MNRR charter doesn't make a difference at the county level like it does in NY because there are no county gov'ts in CT. The main haggle would be operating agreements. But MNRR could always become the contracted operator for NHHS service in the same way that Amtrak's the contracted operator for SLE. It's just competitive bidding for a chunk of operating subsidy from CDOT. Doesn't become part of their system map unless the MTA really wants it to. They can absolutely be the operators of service past Waterbury if it's amenable to the parties. It's just more likely to go on a map as a CDOT, not MNRR line. I think the whole line should get transferred to CDOT-exclusive if the New Britain extension gets built and there's never any plans for it to be more than a shuttle service south of Waterbury. Let the MNRR system map be defined by lines that have some trains that run thru to GCC, and let the Waterbury Branch + New Britain, NHHS, and SLE be defined as a CT-only system. Going to be operationally a lot better to have that train bounce back and forth between Hartford and Devon on single runs save for peak-hour schedules that short-turn from each direction at Waterbury. Would make no sense to throw up a brick wall at Waterbury for potential service patterns. There's a good enough plurality of commuters who need service most badly as a means of getting around the horn of the 84/8 interchange vs. two separate and strictly unidirectional commuting demographics terminating in Waterbury.

New Britain isn't far enough for this service, either. It needs to go all the way to Hartford. New Britain is easy to get to from Bristol. Hartford is pure pain. If they did a good job on the Berlin Secondary track upgrades a Berlin swing wouldn't noticeably add much to the trip. But it looks so inconvenient on a map perception-wise, makes the busway look even worse (esp. when people abandon it in droves to take the train the wrong way to Berlin to get to Hartford faster), and it chews up the expansion space on Amtrak's ROW. If you go to Berlin, you're going to need 3 tracks to Hartford in 10 years flat to handle both lines' worth of growth. You probably don't from Newington Jct. It will be a rueful experience to be running late because of congestion up the tracks and then see a three-fifths empty bus poking next to you on its lovely 30 MPH speed-restricted lane descending like the angel of death to hose crossing road traffic at the next light.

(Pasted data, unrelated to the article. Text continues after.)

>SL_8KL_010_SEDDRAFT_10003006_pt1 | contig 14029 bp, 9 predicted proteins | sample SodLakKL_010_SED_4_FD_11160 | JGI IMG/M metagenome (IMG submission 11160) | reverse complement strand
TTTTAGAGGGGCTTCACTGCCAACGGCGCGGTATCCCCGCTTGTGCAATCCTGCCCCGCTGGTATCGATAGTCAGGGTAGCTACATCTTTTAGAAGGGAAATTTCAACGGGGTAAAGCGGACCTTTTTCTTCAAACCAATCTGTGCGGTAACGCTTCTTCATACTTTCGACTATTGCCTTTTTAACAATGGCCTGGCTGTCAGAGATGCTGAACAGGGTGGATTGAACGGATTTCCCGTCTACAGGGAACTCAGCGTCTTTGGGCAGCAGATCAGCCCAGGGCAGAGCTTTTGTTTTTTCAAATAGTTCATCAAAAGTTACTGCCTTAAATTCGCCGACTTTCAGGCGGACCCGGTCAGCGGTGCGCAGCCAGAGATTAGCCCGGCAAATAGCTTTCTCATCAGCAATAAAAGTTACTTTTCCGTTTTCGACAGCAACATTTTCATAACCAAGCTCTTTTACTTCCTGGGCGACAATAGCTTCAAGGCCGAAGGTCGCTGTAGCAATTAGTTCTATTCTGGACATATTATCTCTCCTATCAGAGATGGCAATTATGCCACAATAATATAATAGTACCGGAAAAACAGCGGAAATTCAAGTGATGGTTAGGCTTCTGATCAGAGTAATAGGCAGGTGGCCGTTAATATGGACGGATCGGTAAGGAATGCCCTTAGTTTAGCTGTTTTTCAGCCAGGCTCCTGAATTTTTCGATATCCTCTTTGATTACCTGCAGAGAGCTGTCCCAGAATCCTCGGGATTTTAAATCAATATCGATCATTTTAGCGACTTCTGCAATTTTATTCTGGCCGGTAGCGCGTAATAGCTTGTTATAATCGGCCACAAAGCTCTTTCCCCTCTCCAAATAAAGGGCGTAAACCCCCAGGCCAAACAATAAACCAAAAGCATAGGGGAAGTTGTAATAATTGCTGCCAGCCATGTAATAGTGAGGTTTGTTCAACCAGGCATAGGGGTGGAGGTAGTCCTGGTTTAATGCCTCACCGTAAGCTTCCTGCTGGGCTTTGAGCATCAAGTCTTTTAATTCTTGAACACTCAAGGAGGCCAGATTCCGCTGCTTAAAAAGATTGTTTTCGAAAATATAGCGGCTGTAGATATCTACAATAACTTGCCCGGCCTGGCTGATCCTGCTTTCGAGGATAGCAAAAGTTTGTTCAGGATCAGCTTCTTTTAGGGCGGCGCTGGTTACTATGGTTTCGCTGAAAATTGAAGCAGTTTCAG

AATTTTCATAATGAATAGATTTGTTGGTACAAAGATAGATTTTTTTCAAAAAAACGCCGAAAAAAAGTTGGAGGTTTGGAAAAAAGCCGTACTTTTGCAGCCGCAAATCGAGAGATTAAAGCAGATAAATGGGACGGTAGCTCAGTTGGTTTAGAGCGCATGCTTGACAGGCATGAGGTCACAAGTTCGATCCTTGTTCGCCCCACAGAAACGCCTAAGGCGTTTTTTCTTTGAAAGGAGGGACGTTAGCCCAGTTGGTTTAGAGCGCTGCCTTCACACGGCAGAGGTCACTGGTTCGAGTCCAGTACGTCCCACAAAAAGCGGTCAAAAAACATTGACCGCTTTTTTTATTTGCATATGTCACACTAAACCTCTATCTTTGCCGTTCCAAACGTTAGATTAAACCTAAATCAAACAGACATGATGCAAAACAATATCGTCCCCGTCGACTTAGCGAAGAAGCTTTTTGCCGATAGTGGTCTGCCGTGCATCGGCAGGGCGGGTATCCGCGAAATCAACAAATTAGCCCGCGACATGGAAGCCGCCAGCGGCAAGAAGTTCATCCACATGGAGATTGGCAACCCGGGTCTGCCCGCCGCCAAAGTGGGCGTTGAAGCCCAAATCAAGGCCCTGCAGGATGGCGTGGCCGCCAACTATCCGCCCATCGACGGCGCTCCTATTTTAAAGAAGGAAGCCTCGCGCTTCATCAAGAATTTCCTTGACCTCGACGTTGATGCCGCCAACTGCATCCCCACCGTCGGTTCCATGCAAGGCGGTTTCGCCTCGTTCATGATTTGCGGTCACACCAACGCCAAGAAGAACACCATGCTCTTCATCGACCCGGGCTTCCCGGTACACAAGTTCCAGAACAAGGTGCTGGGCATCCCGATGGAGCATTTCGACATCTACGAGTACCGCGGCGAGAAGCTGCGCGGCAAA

But, like I said...Nicastro's quote about Plainville is a divide-and-conquer wedge for the legislative map, not a real service proposal. It convinces any colleagues in his bloc who might've been swayed to go with the flow to harden their advocacy for rail, bluffs an alternative to get a realer/less-fake study going that he can then hijack, while at same time pitting some New Britain constituents who won't be served by the busway against their civic leaders who are all being paid off by the busway. He is a clever bugger, bluster and all.

And I will believe until the first shovel is in the ground--which won't happen for 5 years no matter what Malloy says because the engineering is physically FAR, FAR from complete--that it's going to get killed. The Feds will proceed with funding it and it'll look a go. There'll be ribbon-cuttings and project webpages and meetings and constant media PR. And then the second final overpass designs are shown to West Hartford with the awful scars it'll carve through them they will file the nuclear-option lawsuit to halt it. They just formed a town busway advisory committee ostensibly to oversee planning at the town level...and qualified that announcement to say that their #1 goal was still defeating it. The advisory committee is their fact-finding arm for crafting the lawsuit. It'll get delayed while the army of lawyers get dispatched, the coalition of supporters tacitly in support but keeping kind of quiet like Newington will turn against it, Greater Bristol will pour as much gasoline on it as it can pump, and New Britain is going to be fighting an increasingly lonelier battle. The only question is how many years and hundreds of millions are going to be wasted before the writing's on the wall and the plug gets pulled for political expediency. The risk is not that there'll be a hideously mismanaged sinkhole of a busway constructed that makes the feds gun-shy of approving another CT project, it's nothing whatsoever being built and everybody being so disgusted and humiliated by the insanity that vows are made to punish CT by never allowing another project until hell freezes over. That is the unfolding horror show we're facing. How much waste is going to get racked up before the nuclear option gets launched and all the profiteers cut and run?